Cows, bees, and coffee

6 January 2012

Today we talked about livestock parasites, and as practical work dosed one of the cows. Two person job.  Mr Mlay held onto it and opened its mouth so I could get the bottle in, but I still had to use my other hand to help get its mouth open by sticking my fingers in its nostrils and pulling up with all my might. Ick! Had to do this many times to get all the medication down. Cow didn’t seem too upset afterwards, though.

Then we went to visit a farmer with a beekeeping project. He also has quite a big farm, for here. Lots of cucumbers and tomatoes. He has six beehives. Half a  litre of honey sells for Tsh15k, and he gets 10 litres a hive a year, so it’s a pretty lucrative project. They use trench irrigation in this area, and it makes a big difference. The water comes down from the mountain, and they build trenches through all the fields for the water to trickle through.  Walked from there to Himo, which was very sweaty. One part we went through was flat-out desert, with lots of cacti.

After lunch I went to spend the weekend with KEDA’s board chairman. He lives way up in the hills. It’s very lush and cool and remote. He took me to visit the local coffee cooperative, which was cool because it was seeing the other end of the supply chain from the one I’m used to – the grocery store shelf. The guy there gave a very thorough explanation of how they work. They keep close records of the farmers, and who’s organic and who isn’t. They already know who grows organic and who doesn’t , although I’m not sure there’s a mechanism for verifying organic. Maybe it isn’t necessary. Anyway, they store it separately and so on. A kilo of non-organic pays Tsh4000 and a kilo of organic pays Tsh4200, at the moment. Prices come from the central office, where they keep track of world market prices and set the local prices accordingly. They also have a demonstration farm and a nursery where they sell coffee seedling to generate income. Very interesting.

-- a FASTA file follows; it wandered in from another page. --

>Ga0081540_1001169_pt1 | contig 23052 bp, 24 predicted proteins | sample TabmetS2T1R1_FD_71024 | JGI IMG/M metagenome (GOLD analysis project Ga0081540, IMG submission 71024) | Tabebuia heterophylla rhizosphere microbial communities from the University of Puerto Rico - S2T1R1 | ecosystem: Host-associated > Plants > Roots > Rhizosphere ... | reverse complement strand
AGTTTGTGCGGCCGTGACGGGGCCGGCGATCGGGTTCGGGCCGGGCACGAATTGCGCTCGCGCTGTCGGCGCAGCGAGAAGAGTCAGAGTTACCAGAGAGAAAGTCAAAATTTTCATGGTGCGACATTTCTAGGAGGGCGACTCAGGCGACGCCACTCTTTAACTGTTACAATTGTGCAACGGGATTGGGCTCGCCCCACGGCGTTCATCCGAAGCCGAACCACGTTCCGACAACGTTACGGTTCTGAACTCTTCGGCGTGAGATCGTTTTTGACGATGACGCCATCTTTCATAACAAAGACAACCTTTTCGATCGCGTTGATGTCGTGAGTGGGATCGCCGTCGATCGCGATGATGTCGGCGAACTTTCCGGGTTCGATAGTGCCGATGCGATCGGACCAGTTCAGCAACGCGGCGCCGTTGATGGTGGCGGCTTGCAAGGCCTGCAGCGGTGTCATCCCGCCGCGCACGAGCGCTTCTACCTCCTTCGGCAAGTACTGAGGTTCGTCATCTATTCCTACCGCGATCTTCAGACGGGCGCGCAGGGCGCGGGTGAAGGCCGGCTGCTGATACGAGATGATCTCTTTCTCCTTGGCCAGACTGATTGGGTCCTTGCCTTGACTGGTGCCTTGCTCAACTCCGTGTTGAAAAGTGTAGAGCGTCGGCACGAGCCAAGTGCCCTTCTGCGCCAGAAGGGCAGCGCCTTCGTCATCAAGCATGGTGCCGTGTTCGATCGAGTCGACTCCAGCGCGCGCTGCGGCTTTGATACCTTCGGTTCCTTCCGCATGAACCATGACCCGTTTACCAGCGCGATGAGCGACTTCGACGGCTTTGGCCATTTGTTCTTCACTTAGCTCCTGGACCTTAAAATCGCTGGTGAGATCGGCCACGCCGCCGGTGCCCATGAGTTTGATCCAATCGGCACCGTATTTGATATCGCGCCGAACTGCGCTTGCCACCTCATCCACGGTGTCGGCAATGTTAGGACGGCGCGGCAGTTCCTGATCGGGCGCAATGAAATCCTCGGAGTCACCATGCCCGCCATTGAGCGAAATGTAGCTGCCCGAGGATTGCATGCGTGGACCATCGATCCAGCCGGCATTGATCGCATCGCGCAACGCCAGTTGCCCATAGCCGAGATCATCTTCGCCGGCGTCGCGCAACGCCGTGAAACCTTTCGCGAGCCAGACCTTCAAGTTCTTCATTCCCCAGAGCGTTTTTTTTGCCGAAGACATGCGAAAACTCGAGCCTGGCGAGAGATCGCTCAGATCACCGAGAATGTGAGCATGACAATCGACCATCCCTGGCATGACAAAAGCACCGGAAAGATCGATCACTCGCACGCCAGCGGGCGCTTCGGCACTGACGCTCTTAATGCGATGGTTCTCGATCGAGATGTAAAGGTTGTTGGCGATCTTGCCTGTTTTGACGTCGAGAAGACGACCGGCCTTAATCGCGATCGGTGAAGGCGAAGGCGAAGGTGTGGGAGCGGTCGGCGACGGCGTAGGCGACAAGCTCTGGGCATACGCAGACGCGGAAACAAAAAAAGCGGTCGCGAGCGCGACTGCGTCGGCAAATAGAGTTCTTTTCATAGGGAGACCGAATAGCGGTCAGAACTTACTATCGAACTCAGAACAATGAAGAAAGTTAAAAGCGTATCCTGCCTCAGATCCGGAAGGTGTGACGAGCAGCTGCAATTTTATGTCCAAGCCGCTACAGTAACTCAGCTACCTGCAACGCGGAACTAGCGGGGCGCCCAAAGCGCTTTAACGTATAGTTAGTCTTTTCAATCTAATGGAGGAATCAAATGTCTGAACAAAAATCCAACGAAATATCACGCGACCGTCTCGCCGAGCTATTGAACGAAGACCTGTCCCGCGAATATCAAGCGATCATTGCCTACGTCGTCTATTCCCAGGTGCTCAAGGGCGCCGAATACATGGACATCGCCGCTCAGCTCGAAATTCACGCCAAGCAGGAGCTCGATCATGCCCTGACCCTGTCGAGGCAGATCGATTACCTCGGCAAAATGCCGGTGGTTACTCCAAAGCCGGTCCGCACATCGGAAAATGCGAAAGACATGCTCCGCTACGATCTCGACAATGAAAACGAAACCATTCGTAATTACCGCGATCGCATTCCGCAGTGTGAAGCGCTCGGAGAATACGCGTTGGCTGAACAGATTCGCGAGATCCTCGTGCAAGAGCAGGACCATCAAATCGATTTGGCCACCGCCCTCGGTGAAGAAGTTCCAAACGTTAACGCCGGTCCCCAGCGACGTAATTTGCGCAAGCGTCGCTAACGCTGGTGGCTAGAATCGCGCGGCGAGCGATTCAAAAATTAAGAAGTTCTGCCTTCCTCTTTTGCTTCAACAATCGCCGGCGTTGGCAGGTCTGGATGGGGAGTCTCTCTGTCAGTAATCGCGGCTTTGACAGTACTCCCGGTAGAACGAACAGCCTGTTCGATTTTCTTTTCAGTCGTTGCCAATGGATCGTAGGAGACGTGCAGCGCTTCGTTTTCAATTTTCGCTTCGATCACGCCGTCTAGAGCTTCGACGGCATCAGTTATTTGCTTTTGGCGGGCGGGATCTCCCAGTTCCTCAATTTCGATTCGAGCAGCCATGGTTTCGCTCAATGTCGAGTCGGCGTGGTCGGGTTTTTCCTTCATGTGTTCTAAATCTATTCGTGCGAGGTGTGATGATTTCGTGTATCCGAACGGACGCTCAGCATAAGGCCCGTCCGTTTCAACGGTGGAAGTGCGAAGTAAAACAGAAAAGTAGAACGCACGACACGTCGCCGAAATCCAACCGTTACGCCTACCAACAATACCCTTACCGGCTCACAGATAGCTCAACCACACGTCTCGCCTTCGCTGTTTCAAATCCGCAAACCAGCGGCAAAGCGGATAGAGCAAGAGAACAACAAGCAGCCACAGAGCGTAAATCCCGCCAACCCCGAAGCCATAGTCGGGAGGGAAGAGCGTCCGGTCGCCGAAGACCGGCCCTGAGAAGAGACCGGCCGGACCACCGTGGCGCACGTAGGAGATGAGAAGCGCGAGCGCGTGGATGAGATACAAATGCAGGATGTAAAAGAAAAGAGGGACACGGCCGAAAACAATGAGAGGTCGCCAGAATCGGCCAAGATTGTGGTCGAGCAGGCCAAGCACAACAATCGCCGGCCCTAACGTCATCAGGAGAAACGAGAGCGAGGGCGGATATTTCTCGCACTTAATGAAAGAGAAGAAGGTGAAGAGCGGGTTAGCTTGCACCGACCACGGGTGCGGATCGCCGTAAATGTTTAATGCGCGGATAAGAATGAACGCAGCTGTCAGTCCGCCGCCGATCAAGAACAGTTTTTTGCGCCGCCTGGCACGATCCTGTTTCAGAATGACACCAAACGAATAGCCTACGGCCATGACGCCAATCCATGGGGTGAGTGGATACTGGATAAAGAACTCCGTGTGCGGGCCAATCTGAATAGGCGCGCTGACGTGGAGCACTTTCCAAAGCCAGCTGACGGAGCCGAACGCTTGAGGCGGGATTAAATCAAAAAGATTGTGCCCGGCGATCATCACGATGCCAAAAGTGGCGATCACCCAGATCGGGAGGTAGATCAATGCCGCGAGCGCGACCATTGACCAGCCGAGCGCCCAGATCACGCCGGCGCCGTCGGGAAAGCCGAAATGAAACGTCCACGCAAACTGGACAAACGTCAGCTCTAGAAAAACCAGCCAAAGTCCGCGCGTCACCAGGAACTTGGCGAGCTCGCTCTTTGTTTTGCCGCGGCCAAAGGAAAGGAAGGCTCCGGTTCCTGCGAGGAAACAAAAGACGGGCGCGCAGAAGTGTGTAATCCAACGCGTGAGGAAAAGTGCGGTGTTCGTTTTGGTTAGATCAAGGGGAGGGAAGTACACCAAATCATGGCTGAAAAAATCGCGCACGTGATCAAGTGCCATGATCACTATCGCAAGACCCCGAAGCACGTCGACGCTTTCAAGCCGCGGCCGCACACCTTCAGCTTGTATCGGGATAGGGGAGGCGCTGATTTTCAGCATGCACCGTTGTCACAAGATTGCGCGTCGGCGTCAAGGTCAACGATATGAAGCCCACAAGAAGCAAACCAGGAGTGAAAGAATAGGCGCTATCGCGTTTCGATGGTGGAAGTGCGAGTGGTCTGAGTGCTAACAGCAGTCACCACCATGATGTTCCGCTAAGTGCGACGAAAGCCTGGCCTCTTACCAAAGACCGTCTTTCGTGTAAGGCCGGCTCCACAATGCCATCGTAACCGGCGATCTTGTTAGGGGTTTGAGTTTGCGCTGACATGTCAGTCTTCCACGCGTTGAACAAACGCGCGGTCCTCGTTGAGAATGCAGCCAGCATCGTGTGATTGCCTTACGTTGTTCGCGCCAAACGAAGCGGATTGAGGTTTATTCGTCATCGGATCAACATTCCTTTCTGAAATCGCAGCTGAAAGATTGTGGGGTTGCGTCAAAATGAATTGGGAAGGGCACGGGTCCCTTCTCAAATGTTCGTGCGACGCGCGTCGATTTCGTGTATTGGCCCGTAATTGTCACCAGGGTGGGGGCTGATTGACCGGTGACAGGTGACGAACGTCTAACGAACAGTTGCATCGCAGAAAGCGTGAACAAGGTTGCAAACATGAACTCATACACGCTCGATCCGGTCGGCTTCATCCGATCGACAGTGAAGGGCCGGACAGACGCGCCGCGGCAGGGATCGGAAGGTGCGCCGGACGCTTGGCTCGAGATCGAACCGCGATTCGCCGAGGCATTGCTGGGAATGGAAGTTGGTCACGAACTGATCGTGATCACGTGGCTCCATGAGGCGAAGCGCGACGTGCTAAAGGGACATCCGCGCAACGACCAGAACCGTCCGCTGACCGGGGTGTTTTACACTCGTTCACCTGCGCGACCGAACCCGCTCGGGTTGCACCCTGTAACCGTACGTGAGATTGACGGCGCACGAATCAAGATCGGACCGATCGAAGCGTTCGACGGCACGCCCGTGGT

The real deal

5 January 2012

I went on tour of the eastern part of KEDA’s catchment area today with Mr Shirima, the secretary, on his bike. It was a very different environment than what I’ve seen so far; very dry, even the trees were wilting. He kept calling it drought, but it’s just the normal dry season, so not really a drought (right?). The first person we visited was the (female) chairperson of a village HIV group. It’s mostly a support group, encouraging people with HIV to live openly and supporting people through all the difficulties of having HIV. KEDA has a project with them to build kitchen gardens, since the vitamins and so on from green vegetables help the ARVs be more effective. They get the ARVs free from the hospital, but there are costs associated with it anyway – transportation to and from the hospital, and drugs to treat other, related illnesses.  They have six kitchen gardens in the village. But right now they are wilting from the lack of water. They compost so the soil retains more moisture, but it isn’t enough. And materials for water catchment and storage are very expensive. KEDA is also helping the group start a beekeeping project, as it is a way to generate income that requires little physical work, which is good for people who are weak from HIV. These people are very poor and unable to work because of the HIV. My first taste of real poverty.

Then we continued on in that village to where there were supposed to be some tree nursery projects. They weren’t much, though, partly due to the dry weather, I guess.  Then on to the rest of the area, where we met some KEDA folk and saw there farms and the challenges they’re facing. For example, for some people the only thing they grow to make any money from is maize, which they hope to sell enough of to get them through the dry season, when it doesn’t grow and they aren’t really growing anything else. But these places are so remote, and people don’t have vehicles, so getting it to market is nearly impossible. So trucks come and pick it up, but for a farm-gate price that is lower than the market price.  It was getting very hot now, and there wasn’t much shade in this area. We went as far as the Kenyan border then turned around. Had lunch in Himo and tried to use the internet but the network was down, surprise, surprise.

Flora brought her friend to see my computer this evening and they wanted to play games on it. Oh no, I’ve corrupted them with American culture!


4 January 2012